Staging Lanes

Entry into the actual drag strip is known as a the staging lanes. There are usually 8, but the number may vary for each event. For Test and Tune nights generally all all lanes are open to anyone one. For racing events its not uncommon for only certain lanes to be for practice or test and tune.

There is almost always someone at the start of the staging lanes (known as “top of the lanes”) you can ask questions or help you get paired up with a friend. Don’t hesitate to ask, that is what they are there for.

While it may take a while to get through the staging lanes during busy events, it is perfectly normal to stop your car, get out and chat with friends or other racers while working through the lanes. Just don’t wander too far from your car.

Once you get to the “bottom of the lanes” someone will direct you when you to pull up. Do not pull forward towards the staging area unless you’ve been directed to do so.


There are several pieces of staging you should be aware of as a new drag racer.

Before you go to stage take everything unnecessary or loose out of your car. Hopefully you came with a friend who can watch your stuff, or its not valuable and you are comfortable just leaving it in your parking space. You’ll see plenty of other people do the same. If you are going alone, try to clean out anything unncessary first.

Spare tires, jacks and other heavy objects just add weight to your car. And loose objects can move around during the launch.

The Waterbox

The first thing you’ll encounter as you pull from the staging lanes to the staging area is the water box. The water box is there to get water on the tires of cars that want to do a burnout to warm up their tires. Its an absolute thrill to get to do a huge smokey burnout. If you know how to do it and want to give it a try you can, but for most beginners regardless of type of car, we recommend you skip this step.

You should drive around the water box if you are not going to use it. Most non competitive FWD and AWD cars should ALWAYS drive around the water box. If you go through the water box and do not do a burnout you just leave water on the ground further down from the box. This makes the area slicked for those who do need it.

Bottom line if you don’t know how to use the water box, drive around it. It’ll save you the potential embarrassment.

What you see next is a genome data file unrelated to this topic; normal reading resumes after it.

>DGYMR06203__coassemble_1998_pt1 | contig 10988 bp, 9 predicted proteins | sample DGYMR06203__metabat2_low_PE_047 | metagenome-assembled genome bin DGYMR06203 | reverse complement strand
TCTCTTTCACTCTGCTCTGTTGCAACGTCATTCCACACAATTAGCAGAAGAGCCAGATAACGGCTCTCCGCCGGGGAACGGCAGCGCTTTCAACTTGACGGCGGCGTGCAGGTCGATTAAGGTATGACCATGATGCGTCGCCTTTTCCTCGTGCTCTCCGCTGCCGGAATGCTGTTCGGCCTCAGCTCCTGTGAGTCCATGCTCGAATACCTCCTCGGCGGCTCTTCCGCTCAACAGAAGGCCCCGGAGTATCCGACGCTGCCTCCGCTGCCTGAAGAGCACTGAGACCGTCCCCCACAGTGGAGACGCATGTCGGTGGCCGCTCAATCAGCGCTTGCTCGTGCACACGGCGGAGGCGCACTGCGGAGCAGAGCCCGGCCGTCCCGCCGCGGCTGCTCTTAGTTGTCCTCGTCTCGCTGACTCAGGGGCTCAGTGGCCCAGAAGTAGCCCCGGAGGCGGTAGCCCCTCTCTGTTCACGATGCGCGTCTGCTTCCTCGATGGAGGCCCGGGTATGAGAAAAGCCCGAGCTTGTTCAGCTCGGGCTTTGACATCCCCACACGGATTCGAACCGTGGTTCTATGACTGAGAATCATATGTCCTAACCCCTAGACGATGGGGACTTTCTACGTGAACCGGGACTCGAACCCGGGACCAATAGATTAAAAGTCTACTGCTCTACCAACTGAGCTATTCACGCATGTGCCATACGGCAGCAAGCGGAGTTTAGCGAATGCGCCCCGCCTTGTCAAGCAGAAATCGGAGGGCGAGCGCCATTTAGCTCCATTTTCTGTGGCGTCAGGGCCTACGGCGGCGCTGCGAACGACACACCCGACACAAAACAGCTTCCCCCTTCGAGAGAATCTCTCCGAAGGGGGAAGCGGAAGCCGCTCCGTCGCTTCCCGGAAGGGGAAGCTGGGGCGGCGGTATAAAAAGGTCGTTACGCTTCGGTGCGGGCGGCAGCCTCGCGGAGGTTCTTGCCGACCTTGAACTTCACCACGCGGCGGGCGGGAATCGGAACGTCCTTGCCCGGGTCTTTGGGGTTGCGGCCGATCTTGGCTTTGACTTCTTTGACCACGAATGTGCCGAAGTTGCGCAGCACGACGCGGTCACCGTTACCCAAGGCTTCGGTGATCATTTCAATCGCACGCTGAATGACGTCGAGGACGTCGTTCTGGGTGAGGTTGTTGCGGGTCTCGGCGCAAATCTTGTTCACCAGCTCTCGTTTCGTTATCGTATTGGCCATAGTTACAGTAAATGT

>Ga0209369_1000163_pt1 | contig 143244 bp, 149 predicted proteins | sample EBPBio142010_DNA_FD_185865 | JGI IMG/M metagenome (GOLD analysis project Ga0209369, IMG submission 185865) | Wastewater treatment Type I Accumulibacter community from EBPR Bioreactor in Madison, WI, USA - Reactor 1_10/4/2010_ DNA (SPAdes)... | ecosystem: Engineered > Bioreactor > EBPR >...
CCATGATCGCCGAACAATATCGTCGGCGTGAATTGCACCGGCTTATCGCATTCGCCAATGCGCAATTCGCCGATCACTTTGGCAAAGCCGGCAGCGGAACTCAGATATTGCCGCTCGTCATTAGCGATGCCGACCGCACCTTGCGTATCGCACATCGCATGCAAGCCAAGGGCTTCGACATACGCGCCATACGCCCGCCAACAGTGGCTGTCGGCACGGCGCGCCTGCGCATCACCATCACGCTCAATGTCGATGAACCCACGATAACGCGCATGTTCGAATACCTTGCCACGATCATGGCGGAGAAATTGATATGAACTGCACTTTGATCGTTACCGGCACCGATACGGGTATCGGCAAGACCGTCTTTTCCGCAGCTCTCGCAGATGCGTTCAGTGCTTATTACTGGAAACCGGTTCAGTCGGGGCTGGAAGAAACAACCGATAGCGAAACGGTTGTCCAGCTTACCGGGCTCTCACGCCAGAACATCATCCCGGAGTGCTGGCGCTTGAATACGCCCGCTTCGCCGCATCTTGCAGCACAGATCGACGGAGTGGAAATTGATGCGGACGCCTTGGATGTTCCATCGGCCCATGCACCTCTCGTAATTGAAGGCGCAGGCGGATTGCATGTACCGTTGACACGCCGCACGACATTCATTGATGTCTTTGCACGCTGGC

Staging Area

Once you pass the water box you are in the staging area. There will be a track official there to direct you to pull up to the tree. Before you worry about the lights, a few things you should always do in the staging area:

  • Check your helmet is strapped
  • Roll up your windows
  • Make sure your AC and any other accessories are off
  • Turn off your stereo!
  • Disable traction control

For that last point, because tracts are covered with VHT to make them sticky they tend to fool most modern traction control systems. It’s generally recommended you disable them. Note: Do so carefully and be cautious with your launch. While highly unlikely if you have a high horsepower car, especially RWD and you launch too hard it is possible to lose control if you are not used it. Our recommendation is to disable traction control but launch carefully the first time for those who are new to drag racing. However, if you are unsure, leave the traction control on. You won’t get a great launch but it is the safest option until you have some practice.

At this point your attention should be focused on the track official for instructions and the tree. While there is potentially a lot going on, including smoky burnouts, don’t let it distract you.

When you get waved up by the track official, go ahead and pull up to the tree. But do this SLOWLY, you don’t want to drive through the lights and have to back up.

Also, because there is a lot going on you don’t want to have to go forward, back up, etc a lot. Make sure you are in Drive/1st gear for a manual and try not to leave it. You don’t want to be the person who accidentally launches in reverse.

The “Tree”

Staging at the tree (also called a “Christmas Tree” is what people think of when drag racing. It can feel a little overwhelming with the nerves going, but its actually fairly straight forward. There are two key elements. The Yellow/Green lights that tell you to get ready and go and the two staging lights on the top.

Staging Lights

In order to get ready you must first stage up. There are two staging lights. One that lets you know your tire has entered the sensor area for staging. The second comes on when the laser/light sensor detects you tire being centered in the area.

The process is pretty simple. Drive slowly, like you are pulling in a driveway at your house, until the first light comes on. Hit the brakes and then creep slowly forward until the second light comes on.

This is time to get ready. Stay in gear (if manual) and stay in drive (automatic/dual clutch). If you have lauch control and feel comfortable using it, this is a time to enage it. Rev up and get ready.

Once you get the first and second lights come on the track official will push a button that starts the count down.


There are two types of lights countdowns. We’ll touch briefly on Pro Tree just for information. The vast majority of Test and Tune events will run Regular Tree. For new racers we highly recommend regular tree if asked.